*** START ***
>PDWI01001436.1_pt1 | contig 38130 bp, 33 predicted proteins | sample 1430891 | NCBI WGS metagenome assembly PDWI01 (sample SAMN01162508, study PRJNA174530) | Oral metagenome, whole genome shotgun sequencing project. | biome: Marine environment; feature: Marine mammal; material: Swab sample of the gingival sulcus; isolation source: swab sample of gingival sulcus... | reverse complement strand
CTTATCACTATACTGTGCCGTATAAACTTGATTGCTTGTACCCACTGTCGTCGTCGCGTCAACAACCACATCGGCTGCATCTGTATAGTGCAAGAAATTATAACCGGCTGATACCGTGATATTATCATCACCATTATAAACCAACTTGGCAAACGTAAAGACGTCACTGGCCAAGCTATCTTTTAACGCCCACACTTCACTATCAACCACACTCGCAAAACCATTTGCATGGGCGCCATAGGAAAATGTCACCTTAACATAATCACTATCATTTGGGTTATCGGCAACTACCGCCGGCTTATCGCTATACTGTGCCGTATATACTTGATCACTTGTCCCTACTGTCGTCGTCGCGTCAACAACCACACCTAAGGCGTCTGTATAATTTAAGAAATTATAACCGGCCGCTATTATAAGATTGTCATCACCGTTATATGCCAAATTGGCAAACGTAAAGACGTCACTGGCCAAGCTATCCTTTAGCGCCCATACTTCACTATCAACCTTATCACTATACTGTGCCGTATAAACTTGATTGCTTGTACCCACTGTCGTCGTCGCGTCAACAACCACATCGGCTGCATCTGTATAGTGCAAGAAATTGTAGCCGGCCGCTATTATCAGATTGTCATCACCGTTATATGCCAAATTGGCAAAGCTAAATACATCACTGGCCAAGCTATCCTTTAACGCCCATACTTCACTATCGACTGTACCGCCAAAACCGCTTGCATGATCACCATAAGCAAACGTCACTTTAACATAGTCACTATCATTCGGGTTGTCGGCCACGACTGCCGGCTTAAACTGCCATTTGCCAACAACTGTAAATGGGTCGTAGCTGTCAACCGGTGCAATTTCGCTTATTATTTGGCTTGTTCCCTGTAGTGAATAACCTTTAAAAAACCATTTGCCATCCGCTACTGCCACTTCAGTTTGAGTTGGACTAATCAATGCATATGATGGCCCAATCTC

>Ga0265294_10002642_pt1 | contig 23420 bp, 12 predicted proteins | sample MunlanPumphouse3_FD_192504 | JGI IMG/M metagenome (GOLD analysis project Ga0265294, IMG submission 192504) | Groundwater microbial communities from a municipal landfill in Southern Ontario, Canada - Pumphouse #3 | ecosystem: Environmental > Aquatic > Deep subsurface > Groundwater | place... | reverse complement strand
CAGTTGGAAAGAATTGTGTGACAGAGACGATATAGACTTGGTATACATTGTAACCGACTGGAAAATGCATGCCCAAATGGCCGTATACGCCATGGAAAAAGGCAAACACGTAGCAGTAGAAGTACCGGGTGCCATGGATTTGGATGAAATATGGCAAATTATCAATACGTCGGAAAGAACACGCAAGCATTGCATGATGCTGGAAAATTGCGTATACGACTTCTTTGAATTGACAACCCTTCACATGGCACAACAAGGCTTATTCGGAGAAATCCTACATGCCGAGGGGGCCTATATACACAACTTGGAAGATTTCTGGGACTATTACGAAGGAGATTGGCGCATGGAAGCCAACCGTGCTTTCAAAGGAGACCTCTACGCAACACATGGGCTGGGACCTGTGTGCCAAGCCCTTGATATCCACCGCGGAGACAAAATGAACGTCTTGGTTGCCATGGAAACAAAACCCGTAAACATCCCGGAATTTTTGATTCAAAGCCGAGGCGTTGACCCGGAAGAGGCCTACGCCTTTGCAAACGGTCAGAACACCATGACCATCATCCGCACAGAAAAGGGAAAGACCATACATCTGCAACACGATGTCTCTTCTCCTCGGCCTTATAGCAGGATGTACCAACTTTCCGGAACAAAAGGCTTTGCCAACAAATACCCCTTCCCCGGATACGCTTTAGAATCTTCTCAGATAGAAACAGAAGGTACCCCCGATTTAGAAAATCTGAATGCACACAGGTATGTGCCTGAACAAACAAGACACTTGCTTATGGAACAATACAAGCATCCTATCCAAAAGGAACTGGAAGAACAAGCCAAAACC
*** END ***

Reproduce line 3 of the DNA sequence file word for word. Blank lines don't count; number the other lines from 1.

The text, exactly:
>Ga0265294_10002642_pt1 | contig 23420 bp, 12 predicted proteins | sample MunlanPumphouse3_FD_192504 | JGI IMG/M metagenome (GOLD analysis project Ga0265294, IMG submission 192504) | Groundwater microbial communities from a municipal landfill in Southern Ontario, Canada - Pumphouse #3 | ecosystem: Environmental > Aquatic > Deep subsurface > Groundwater | place... | reverse complement strand